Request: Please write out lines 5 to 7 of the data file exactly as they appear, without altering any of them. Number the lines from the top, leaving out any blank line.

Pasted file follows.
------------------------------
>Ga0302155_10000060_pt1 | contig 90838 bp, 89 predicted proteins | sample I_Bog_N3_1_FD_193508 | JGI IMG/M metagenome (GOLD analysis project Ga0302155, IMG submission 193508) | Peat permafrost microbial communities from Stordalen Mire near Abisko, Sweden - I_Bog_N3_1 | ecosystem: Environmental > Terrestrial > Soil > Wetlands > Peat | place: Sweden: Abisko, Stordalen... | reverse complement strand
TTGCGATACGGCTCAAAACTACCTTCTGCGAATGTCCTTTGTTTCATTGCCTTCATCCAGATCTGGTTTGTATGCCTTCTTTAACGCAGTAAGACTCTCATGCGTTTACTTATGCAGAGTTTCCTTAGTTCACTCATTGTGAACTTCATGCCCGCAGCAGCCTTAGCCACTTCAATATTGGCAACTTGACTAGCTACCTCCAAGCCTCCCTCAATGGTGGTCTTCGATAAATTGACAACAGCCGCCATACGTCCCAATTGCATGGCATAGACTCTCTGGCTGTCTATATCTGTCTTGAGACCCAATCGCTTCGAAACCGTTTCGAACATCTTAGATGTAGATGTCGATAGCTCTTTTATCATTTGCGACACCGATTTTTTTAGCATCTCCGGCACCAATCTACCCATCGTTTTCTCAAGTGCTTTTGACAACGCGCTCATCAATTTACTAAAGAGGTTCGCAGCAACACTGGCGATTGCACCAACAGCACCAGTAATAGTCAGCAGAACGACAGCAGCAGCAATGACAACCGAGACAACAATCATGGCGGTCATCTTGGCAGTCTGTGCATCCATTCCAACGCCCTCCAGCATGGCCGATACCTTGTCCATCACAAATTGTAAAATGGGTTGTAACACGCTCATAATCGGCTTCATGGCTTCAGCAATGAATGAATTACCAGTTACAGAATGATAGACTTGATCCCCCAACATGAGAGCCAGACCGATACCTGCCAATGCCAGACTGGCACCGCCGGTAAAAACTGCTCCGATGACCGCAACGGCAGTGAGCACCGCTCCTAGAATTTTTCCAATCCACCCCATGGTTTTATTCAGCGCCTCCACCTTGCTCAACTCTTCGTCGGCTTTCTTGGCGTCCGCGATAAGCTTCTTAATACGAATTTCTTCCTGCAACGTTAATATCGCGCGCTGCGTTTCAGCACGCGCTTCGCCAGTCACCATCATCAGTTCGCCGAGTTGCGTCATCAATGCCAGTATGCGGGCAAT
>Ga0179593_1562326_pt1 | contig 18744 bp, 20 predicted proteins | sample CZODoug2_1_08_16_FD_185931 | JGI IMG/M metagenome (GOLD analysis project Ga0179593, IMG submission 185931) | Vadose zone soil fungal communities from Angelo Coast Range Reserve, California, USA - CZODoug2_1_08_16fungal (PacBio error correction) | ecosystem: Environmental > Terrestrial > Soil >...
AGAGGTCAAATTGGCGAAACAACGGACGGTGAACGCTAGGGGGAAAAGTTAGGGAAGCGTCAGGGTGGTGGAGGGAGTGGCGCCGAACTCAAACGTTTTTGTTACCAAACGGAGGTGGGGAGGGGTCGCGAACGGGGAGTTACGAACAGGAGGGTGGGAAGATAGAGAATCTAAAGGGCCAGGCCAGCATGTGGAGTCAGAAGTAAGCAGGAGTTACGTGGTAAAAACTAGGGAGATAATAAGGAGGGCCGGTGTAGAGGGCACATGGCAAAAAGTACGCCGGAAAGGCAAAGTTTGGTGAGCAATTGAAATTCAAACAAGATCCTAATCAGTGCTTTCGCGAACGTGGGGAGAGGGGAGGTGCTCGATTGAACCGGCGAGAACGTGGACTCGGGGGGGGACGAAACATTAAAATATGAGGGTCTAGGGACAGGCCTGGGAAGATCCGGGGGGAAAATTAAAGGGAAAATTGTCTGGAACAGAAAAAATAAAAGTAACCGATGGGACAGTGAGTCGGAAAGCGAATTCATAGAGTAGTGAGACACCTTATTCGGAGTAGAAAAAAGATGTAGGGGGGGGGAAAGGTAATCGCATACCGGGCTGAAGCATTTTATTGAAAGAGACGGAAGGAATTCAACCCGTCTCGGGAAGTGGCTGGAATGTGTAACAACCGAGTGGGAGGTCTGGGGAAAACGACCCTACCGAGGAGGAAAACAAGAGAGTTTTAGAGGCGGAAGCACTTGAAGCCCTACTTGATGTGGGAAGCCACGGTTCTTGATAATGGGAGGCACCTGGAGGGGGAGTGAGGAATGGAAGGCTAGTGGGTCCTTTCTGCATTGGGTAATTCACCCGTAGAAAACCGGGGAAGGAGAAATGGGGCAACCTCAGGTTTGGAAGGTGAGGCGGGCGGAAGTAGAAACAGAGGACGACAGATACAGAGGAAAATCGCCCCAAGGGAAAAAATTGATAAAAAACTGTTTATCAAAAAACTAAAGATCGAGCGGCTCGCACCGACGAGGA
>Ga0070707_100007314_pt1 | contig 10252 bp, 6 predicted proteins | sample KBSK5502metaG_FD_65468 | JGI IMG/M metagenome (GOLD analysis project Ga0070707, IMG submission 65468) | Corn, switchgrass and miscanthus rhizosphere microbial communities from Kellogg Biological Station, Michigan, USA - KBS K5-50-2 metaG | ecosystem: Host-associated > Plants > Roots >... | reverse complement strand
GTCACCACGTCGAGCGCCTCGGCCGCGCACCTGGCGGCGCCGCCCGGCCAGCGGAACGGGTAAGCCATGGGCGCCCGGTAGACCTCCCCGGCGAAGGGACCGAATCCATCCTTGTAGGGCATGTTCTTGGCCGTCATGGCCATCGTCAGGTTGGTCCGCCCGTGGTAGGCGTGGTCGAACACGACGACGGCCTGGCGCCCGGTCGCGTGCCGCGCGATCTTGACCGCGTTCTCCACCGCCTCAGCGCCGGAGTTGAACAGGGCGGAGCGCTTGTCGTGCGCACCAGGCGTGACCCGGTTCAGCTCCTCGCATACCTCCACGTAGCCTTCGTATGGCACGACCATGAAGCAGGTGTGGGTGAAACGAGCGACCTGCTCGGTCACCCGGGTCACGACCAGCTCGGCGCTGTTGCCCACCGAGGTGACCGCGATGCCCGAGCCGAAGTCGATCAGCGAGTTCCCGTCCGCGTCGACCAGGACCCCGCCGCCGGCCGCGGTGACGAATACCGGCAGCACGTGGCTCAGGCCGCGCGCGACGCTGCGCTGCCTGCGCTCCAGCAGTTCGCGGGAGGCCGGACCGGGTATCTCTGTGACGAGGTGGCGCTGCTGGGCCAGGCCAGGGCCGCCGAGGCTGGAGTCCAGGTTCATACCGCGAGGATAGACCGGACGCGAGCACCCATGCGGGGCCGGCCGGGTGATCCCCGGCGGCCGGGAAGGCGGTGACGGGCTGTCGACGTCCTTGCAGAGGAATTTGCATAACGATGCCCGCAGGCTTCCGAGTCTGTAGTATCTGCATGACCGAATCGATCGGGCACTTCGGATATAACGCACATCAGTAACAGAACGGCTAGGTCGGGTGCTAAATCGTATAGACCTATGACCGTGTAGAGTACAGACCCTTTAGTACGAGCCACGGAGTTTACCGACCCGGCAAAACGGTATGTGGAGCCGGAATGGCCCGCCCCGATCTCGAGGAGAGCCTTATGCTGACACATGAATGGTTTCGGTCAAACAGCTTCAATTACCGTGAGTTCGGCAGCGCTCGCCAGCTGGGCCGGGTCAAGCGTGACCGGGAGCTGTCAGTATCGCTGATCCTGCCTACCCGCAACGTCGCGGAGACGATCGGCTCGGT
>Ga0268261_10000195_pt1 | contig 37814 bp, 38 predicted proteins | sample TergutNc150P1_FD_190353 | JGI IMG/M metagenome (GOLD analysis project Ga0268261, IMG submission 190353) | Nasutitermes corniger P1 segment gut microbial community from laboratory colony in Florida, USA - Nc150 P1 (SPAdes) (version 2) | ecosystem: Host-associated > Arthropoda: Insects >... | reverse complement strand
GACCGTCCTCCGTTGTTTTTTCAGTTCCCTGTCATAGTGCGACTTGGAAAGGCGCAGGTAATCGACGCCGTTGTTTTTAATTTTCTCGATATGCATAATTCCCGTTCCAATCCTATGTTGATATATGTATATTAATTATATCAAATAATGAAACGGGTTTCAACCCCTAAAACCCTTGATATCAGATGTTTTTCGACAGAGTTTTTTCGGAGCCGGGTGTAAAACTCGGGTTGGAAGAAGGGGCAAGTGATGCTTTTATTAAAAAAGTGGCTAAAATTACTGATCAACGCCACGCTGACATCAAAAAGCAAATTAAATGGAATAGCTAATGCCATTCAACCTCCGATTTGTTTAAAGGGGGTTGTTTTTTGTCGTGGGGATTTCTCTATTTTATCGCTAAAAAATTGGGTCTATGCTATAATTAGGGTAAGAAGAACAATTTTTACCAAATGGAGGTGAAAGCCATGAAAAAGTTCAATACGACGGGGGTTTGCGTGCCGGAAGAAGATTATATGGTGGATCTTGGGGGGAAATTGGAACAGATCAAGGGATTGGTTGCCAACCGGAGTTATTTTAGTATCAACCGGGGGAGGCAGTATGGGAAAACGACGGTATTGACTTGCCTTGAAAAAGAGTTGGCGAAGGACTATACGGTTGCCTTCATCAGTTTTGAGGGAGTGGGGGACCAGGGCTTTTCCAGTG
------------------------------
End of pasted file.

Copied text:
>Ga0070707_100007314_pt1 | contig 10252 bp, 6 predicted proteins | sample KBSK5502metaG_FD_65468 | JGI IMG/M metagenome (GOLD analysis project Ga0070707, IMG submission 65468) | Corn, switchgrass and miscanthus rhizosphere microbial communities from Kellogg Biological Station, Michigan, USA - KBS K5-50-2 metaG | ecosystem: Host-associated > Plants > Roots >... | reverse complement strand
GTCACCACGTCGAGCGCCTCGGCCGCGCACCTGGCGGCGCCGCCCGGCCAGCGGAACGGGTAAGCCATGGGCGCCCGGTAGACCTCCCCGGCGAAGGGACCGAATCCATCCTTGTAGGGCATGTTCTTGGCCGTCATGGCCATCGTCAGGTTGGTCCGCCCGTGGTAGGCGTGGTCGAACACGACGACGGCCTGGCGCCCGGTCGCGTGCCGCGCGATCTTGACCGCGTTCTCCACCGCCTCAGCGCCGGAGTTGAACAGGGCGGAGCGCTTGTCGTGCGCACCAGGCGTGACCCGGTTCAGCTCCTCGCATACCTCCACGTAGCCTTCGTATGGCACGACCATGAAGCAGGTGTGGGTGAAACGAGCGACCTGCTCGGTCACCCGGGTCACGACCAGCTCGGCGCTGTTGCCCACCGAGGTGACCGCGATGCCCGAGCCGAAGTCGATCAGCGAGTTCCCGTCCGCGTCGACCAGGACCCCGCCGCCGGCCGCGGTGACGAATACCGGCAGCACGTGGCTCAGGCCGCGCGCGACGCTGCGCTGCCTGCGCTCCAGCAGTTCGCGGGAGGCCGGACCGGGTATCTCTGTGACGAGGTGGCGCTGCTGGGCCAGGCCAGGGCCGCCGAGGCTGGAGTCCAGGTTCATACCGCGAGGATAGACCGGACGCGAGCACCCATGCGGGGCCGGCCGGGTGATCCCCGGCGGCCGGGAAGGCGGTGACGGGCTGTCGACGTCCTTGCAGAGGAATTTGCATAACGATGCCCGCAGGCTTCCGAGTCTGTAGTATCTGCATGACCGAATCGATCGGGCACTTCGGATATAACGCACATCAGTAACAGAACGGCTAGGTCGGGTGCTAAATCGTATAGACCTATGACCGTGTAGAGTACAGACCCTTTAGTACGAGCCACGGAGTTTACCGACCCGGCAAAACGGTATGTGGAGCCGGAATGGCCCGCCCCGATCTCGAGGAGAGCCTTATGCTGACACATGAATGGTTTCGGTCAAACAGCTTCAATTACCGTGAGTTCGGCAGCGCTCGCCAGCTGGGCCGGGTCAAGCGTGACCGGGAGCTGTCAGTATCGCTGATCCTGCCTACCCGCAACGTCGCGGAGACGATCGGCTCGGT
>Ga0268261_10000195_pt1 | contig 37814 bp, 38 predicted proteins | sample TergutNc150P1_FD_190353 | JGI IMG/M metagenome (GOLD analysis project Ga0268261, IMG submission 190353) | Nasutitermes corniger P1 segment gut microbial community from laboratory colony in Florida, USA - Nc150 P1 (SPAdes) (version 2) | ecosystem: Host-associated > Arthropoda: Insects >... | reverse complement strand